Life’s calculated risks

This morning I read about the Danish family that was hijacked by pirates in the Indian Ocean (four adults, three children).  It is one thing when adults make choices that put them in danger, but when those choices involve children it is unsettling.  Not that it makes the pirates any more despicable.  The pirates should all be killed anyway; piracy is only heroic and romantic in movies and novels.  But what about people who make choices that put their children in danger (such as those Danish parents)?

There has been much discussion and research about why people take risks.  Researchers have discovered a genetic component, a gene that contributes to risk-taking behaviour.  I suppose that is what contributes to my enjoyment of driving fast on twisty roads, and my son’s love of climbing.  Environment tempers how far those risks will go.  When we are younger our family and culture will squash, guide, or encourage our risk-taking, by example and by word.  Our intelligence and ability will also determine how far those risks go.  Statistically, younger people are more apt to take risks than older people (though there are always exceptions).  Hence, teenagers have more vehicle accidents than older drivers.  If we live through those risky years, it is hoped we have the experience to balance risk versus safety.  There are other theories on risk taking behavior, based on numerology, astrology, and various  predictive systems.  We all fall on a continuum between risk-seeking and risk-avoidance.

Risk is not a bad thing.  It is a necessary part of growth . . . otherwise we would all still be crawling around.  Everything we do, including getting out of bed in the morning, involves some element of risk.  It is how we learn what we are capable of doing, and how we make life better for ourselves and others.  Risk adds a dash of excitement into what might otherwise be a dull existence.  It is why we travel, why we learn, why we love.  The only people not taking risks are existing in a vegetative state.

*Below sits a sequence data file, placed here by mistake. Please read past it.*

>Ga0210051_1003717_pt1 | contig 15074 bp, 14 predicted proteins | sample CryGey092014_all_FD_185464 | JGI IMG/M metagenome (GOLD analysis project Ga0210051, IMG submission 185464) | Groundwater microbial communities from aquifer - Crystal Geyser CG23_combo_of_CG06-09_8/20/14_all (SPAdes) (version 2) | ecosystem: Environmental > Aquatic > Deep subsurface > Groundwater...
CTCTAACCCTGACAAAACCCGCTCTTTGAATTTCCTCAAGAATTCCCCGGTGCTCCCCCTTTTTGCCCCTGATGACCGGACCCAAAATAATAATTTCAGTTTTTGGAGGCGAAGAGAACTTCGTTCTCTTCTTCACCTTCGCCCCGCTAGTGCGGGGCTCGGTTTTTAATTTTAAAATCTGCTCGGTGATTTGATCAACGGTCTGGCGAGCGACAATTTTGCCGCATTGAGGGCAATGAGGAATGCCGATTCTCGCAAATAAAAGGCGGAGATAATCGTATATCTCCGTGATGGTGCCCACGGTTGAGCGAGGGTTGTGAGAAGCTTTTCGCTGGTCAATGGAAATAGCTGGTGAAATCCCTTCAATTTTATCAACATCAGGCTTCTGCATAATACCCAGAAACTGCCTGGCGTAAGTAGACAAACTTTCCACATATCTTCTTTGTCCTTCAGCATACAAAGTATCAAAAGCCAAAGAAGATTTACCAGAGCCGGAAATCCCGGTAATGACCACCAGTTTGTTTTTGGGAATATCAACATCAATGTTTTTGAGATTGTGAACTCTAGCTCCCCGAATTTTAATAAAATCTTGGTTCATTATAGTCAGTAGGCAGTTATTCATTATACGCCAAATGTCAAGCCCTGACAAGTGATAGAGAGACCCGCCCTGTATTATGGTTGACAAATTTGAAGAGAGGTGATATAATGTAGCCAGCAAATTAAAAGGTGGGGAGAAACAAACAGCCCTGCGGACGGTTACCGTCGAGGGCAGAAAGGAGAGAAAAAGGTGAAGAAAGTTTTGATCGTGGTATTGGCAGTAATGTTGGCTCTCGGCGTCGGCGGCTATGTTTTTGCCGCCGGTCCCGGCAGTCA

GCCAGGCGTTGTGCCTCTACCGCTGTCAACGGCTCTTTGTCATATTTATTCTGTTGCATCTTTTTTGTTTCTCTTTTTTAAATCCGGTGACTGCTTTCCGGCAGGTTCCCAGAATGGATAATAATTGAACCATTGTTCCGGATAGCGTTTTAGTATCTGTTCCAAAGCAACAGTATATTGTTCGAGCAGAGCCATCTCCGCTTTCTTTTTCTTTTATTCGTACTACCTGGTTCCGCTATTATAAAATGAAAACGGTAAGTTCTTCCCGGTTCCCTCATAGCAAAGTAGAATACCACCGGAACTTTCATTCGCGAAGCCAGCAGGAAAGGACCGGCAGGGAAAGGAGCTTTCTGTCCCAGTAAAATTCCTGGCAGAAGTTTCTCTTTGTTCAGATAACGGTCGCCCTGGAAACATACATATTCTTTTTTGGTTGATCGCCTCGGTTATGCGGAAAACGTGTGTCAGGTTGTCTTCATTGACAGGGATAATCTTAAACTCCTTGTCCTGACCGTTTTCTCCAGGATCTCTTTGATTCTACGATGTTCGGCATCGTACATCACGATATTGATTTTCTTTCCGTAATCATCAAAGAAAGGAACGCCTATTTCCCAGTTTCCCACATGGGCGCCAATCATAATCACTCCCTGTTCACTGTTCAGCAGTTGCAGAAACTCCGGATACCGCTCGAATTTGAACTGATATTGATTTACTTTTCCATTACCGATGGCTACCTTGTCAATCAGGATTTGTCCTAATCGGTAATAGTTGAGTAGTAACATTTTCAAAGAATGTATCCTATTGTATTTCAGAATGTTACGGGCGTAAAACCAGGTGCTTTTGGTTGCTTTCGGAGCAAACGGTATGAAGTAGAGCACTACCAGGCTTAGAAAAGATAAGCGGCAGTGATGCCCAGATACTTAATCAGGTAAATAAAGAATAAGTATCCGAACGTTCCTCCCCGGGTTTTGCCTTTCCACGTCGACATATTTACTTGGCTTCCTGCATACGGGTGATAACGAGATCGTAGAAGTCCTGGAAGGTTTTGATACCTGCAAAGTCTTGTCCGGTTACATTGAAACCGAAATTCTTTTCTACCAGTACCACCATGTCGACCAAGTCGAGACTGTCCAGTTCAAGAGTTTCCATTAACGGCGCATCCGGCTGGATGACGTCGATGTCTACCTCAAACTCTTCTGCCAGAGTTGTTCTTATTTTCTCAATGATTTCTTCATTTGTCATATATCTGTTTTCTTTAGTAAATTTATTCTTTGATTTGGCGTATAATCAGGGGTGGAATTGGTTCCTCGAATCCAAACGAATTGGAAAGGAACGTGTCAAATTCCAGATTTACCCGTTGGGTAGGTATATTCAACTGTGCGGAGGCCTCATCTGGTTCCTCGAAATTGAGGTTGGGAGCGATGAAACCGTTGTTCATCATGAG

Some experiences make us less apt to take risks.  If we take a risk and get terribly hurt, or see someone else get hurt, we are apt to “pull-in” and take as few risks as possible.  Some experiences, such as child molestation, destroy our boundaries, and we are not even aware we are taking risks.  Our environment may teach us risky behavior is normal.  Maybe the risky behavior over-rides the grief we feel; maybe it makes us feel more alive.  We may take risks for a cause, or another person.  There are thousands of choices we make each day, and all involve some element of risk.

An individual’s risky behavior is their own choice, and while it may sometimes grieve me, in all but extreme cases I do not feel compelled to interfere.  Even with my son, I was constantly balancing letting him take chances and build his confidence, versus keeping him safe.  However, when a person’s behavior affects non-consenting others, then I call it into question.  For instance, the recent murder of four Americans by pirates angers me, but those four Americans were adults who had the right to make their own choices, to calculate their own risks.  But with this Danish family, did their three children have the ability to make  informed risk choices?  I do not know details; maybe they did.  A part of me thinks how cool it would have been to have parents who took me around the world on a sailboat — what an adventure!   It sounds like the parents weighed their risks, and were doing everything (short of not making the trip) to make safe choices.   But there is always an element of chance, and this time they got caught.  In the final balance, the only people who could have prevented this crime are the pirates themselves.

These are just ponderings.  Socrates wrote, “The unexamined life is not worth living.”  I take it a step further and examine other lives, and then ponder what I may learn to benefit my own. 

What do you think about risk?


About judithornot

Lives in semi-rural Northern California, happily married, retired counselor, night person, knits, plays WoW.
This entry was posted in family, health, Mental Health, Random thoughts, travel, Uncategorized, world and tagged , . Bookmark the permalink.

2 Responses to Life’s calculated risks

  1. I think you’re exactly right to say that the only ones who could have prevented the crime were the pirates. To some degree, this kind of event is like an act of god – kids can get hurt and even killed through no fault of their parents crossing a street, falling out of a tree, or in an act of urban terrorism or crime. Sailing in the Indian ocean seems like something people should be able to – it’s not like they were off the coast of Somalia or hiking in a drug lord’s territory. In such a case I would be apt to hold the parents responsible. I’ll bet it’s much riskier to drive your kids to the grocery store, statistically speaking – we’re all just used to that risk and pirates just seem much more dangerous…


  2. judithornot says:

    When I had a relative in Iraq, he used to point out that my commute 160 miles three times a week over twisty roads put me in more danger than he probably faced. 🙂 Like you wrote, Teresa, it is the seeming.


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